As Central Bank Digital Currencies (CBDC) are becoming exceedingly popular, numerous countries such as Thailand, China, Hong Kong and South Korea have all become involved in this new form of currency. Following their example, Japan looks all set to launch its own CBDC soon, as they gear up to conduct tests on its central bank digital currency (CBDC) known as the Yen.
Japan revs up for the digital currency race
There has been some debate regarding whether Japan actually needs a digital Yen at this time, since their economy seems to be doing rather well without it. Still, this has not deterred investors, who have called for the implementation of CBDC in order to keep up with the times and the competition from other countries.
Haruhiko Kuroda, governor of the Bank of Japan, stated that he does not feel it would be appropriate for a country to implement a CBDC system only when the need to take such an action would arise, as this would hamper the quality of such an endeavour. He went on to say that if Japan is serious about CBDC, then they should strive to implement it properly and timely, and not leave it to the last minute. This would certainly be wise, as setting up an efficient as well as adaptable settlement and payment system relating to crypto and digital currency takes plenty of time, effort and consistency.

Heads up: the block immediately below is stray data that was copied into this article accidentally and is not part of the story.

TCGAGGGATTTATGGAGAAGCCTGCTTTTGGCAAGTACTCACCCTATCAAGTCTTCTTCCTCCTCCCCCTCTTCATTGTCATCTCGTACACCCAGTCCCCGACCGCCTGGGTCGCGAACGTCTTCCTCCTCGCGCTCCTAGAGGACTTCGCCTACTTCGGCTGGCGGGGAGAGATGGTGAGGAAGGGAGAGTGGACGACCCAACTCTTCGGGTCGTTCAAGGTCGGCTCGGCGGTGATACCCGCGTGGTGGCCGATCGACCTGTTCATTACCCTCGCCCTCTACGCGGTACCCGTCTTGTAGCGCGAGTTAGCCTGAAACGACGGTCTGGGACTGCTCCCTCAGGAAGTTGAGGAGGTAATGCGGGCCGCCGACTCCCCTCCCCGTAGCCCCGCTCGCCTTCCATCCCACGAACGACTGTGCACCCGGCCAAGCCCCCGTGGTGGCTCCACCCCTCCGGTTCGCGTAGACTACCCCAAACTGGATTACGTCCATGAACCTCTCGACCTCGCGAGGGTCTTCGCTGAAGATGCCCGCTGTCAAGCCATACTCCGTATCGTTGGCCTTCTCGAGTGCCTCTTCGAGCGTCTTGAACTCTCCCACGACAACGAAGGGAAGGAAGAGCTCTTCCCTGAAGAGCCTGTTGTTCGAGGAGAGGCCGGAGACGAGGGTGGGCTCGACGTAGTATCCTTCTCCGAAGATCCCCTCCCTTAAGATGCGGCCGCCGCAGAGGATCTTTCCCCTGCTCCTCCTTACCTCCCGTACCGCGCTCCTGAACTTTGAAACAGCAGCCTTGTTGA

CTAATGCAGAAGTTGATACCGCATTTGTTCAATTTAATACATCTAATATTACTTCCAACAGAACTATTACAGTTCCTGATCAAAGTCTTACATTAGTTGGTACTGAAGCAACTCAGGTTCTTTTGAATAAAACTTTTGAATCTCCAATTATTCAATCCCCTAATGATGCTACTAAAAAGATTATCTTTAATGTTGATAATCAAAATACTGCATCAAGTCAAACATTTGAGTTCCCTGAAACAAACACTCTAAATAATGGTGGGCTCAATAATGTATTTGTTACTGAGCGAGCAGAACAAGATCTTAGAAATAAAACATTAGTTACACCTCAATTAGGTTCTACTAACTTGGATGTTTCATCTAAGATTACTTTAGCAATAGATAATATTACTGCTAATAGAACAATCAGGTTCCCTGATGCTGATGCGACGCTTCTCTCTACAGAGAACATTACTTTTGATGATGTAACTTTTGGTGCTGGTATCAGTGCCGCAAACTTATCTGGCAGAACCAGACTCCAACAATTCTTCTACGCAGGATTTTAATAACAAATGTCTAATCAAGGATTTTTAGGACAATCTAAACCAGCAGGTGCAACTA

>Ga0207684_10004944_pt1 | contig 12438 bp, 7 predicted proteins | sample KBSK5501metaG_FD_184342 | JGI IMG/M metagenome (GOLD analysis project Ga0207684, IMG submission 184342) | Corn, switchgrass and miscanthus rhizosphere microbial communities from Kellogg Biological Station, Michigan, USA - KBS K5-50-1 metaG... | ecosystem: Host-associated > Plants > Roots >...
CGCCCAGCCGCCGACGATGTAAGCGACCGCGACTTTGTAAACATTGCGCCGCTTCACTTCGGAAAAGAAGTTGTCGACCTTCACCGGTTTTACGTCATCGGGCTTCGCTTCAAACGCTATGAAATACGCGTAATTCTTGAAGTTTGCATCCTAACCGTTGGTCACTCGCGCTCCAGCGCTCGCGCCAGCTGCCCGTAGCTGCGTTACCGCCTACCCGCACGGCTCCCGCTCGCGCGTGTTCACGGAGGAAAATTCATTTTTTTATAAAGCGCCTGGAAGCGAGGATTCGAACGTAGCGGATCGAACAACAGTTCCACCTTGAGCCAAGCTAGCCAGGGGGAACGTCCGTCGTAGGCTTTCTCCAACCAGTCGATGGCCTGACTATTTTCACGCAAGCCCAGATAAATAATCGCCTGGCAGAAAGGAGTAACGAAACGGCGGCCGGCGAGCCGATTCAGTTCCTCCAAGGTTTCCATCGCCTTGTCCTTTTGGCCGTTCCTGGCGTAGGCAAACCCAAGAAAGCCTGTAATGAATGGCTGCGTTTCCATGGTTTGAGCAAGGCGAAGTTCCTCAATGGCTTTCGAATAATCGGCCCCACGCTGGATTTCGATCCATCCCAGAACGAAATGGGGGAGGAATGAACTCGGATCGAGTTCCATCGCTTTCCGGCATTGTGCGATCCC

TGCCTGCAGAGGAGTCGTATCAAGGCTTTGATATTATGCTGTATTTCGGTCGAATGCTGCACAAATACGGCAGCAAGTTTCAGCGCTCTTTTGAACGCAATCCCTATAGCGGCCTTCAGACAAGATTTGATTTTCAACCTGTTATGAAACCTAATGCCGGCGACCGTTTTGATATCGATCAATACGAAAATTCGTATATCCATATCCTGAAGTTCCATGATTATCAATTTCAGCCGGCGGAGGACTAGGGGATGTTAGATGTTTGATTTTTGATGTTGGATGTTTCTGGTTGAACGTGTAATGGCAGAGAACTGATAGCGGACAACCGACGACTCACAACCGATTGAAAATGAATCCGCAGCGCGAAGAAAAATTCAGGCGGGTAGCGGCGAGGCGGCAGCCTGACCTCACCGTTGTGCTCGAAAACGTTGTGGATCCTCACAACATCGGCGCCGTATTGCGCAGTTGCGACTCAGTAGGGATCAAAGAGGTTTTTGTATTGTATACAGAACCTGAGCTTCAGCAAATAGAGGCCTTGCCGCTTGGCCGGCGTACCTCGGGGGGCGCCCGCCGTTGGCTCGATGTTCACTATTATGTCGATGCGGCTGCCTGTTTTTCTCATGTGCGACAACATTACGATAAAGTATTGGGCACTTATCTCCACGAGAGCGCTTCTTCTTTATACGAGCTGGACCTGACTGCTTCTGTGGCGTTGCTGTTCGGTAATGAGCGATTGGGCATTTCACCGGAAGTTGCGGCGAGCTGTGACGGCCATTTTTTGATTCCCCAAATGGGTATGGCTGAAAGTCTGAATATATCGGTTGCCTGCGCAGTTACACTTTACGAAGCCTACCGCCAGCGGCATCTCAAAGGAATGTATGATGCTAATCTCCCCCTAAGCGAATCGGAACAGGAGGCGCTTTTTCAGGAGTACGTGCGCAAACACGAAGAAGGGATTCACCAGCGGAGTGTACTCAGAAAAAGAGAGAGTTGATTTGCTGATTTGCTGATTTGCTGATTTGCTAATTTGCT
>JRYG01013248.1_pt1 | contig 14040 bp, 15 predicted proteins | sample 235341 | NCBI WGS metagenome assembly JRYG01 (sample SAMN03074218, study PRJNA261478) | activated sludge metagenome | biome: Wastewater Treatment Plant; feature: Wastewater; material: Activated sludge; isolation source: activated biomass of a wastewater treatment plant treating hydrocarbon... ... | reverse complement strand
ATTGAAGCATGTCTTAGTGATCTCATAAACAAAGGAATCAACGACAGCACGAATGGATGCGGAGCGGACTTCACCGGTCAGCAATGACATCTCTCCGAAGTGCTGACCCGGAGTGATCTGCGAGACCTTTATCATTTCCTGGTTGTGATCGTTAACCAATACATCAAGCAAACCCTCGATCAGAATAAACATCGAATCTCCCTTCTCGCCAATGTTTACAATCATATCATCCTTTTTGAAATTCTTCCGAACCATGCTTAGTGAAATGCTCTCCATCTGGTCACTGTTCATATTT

Japan moves forward with digital Yen tests as CBDCs gain momentum in Asia
As Japan readies itself for the possible inclusion of a digital Yen, CBDCs themselves are enjoying considerable success in Asia as a whole. We have already mentioned how countries such as China and Thailand are getting involved in this, and so this kind of system might just make its way to other parts of the world as well soon.
However, Japan is still very much in the testing phase, and it will take a while before they are both ready and comfortable enough to successfully implement a digital currency into their economy. To this end, they will continue to run experiments on distribution, issuance and redemption for their CBDC payment and transaction instruments for now.